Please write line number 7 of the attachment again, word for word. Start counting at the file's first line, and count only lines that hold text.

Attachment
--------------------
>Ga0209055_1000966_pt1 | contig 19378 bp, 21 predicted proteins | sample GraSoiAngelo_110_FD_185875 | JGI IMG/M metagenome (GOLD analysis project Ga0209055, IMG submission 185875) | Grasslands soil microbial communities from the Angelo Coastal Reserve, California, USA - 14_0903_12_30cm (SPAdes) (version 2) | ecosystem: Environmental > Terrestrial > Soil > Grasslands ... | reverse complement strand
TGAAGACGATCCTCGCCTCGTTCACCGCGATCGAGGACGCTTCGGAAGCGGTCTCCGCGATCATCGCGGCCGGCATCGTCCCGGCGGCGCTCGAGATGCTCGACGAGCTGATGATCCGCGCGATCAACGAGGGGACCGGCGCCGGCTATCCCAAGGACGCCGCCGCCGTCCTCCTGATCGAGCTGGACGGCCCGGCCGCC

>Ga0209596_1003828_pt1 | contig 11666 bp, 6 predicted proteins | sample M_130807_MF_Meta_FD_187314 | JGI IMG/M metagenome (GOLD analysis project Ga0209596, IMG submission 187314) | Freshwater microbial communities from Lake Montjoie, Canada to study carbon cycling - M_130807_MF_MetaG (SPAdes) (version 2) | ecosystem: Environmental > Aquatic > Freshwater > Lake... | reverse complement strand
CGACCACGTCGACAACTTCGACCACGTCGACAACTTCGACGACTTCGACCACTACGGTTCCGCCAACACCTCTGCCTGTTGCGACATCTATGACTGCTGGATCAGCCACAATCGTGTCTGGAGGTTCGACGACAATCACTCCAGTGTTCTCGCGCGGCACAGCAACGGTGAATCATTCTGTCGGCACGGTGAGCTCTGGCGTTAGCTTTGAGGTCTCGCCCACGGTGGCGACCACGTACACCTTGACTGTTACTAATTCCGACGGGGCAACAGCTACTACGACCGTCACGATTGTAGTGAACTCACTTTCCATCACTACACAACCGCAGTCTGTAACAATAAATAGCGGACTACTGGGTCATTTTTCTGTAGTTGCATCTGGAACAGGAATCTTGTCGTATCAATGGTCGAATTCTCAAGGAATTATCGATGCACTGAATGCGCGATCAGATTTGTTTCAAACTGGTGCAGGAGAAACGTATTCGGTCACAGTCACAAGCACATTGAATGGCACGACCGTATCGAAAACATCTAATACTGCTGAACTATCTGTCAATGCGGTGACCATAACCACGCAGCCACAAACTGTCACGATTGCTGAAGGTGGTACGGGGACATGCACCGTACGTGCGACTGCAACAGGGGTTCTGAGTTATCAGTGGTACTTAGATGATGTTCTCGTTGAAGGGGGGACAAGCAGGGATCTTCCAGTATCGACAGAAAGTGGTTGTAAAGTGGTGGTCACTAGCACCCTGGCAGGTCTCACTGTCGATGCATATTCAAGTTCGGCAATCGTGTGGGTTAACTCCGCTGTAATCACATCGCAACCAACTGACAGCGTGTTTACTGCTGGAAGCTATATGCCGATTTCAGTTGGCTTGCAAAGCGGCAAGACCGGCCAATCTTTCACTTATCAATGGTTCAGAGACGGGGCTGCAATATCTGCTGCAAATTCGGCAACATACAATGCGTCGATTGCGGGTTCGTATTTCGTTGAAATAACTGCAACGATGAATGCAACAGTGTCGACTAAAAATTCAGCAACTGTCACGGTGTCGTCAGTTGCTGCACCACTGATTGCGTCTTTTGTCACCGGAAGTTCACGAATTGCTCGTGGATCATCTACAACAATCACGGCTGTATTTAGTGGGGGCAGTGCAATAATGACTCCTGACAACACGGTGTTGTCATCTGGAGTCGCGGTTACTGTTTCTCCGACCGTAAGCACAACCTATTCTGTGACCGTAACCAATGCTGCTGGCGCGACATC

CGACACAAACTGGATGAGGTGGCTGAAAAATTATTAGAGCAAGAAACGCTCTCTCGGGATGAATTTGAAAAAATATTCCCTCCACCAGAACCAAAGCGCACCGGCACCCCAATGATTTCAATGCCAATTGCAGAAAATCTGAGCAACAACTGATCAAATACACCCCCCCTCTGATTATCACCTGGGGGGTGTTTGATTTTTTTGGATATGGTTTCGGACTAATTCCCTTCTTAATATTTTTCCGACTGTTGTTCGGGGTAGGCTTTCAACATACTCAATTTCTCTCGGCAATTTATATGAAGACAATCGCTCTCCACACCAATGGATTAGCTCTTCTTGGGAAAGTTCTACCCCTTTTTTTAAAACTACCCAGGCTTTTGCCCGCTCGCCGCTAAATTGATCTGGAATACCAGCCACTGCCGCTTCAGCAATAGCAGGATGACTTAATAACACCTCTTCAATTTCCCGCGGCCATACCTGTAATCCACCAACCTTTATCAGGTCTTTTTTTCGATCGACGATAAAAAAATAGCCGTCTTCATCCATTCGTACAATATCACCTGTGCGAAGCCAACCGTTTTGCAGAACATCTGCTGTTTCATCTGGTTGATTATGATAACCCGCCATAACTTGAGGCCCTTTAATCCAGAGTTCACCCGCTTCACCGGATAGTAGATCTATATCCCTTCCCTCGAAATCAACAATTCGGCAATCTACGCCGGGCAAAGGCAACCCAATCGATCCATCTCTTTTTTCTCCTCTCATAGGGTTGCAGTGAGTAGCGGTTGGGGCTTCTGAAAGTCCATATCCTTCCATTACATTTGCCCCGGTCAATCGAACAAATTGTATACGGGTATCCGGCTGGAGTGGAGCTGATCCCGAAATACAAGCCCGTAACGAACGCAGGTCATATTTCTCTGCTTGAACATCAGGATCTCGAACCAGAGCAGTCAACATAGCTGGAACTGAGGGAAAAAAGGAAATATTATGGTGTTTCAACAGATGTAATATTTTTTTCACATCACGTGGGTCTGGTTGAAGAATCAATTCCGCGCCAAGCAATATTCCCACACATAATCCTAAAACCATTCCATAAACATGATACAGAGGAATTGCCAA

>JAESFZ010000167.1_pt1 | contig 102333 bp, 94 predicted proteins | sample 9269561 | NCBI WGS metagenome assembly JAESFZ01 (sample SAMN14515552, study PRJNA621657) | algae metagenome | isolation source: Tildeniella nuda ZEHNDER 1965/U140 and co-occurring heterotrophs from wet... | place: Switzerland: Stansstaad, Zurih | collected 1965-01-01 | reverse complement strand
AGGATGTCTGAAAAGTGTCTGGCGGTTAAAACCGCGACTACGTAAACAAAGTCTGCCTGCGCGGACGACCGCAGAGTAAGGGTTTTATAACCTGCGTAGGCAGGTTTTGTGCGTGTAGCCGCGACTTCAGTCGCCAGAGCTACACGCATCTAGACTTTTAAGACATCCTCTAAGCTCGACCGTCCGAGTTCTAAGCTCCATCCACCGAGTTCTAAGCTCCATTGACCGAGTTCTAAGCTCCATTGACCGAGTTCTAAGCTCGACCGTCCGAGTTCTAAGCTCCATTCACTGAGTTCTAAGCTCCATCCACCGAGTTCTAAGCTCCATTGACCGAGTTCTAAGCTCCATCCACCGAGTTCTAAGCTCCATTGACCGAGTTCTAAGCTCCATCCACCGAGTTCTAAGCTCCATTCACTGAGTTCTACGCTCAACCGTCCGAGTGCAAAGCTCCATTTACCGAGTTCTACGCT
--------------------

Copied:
AGGATGTCTGAAAAGTGTCTGGCGGTTAAAACCGCGACTACGTAAACAAAGTCTGCCTGCGCGGACGACCGCAGAGTAAGGGTTTTATAACCTGCGTAGGCAGGTTTTGTGCGTGTAGCCGCGACTTCAGTCGCCAGAGCTACACGCATCTAGACTTTTAAGACATCCTCTAAGCTCGACCGTCCGAGTTCTAAGCTCCATCCACCGAGTTCTAAGCTCCATTGACCGAGTTCTAAGCTCCATTGACCGAGTTCTAAGCTCGACCGTCCGAGTTCTAAGCTCCATTCACTGAGTTCTAAGCTCCATCCACCGAGTTCTAAGCTCCATTGACCGAGTTCTAAGCTCCATCCACCGAGTTCTAAGCTCCATTGACCGAGTTCTAAGCTCCATCCACCGAGTTCTAAGCTCCATTCACTGAGTTCTACGCTCAACCGTCCGAGTGCAAAGCTCCATTTACCGAGTTCTACGCT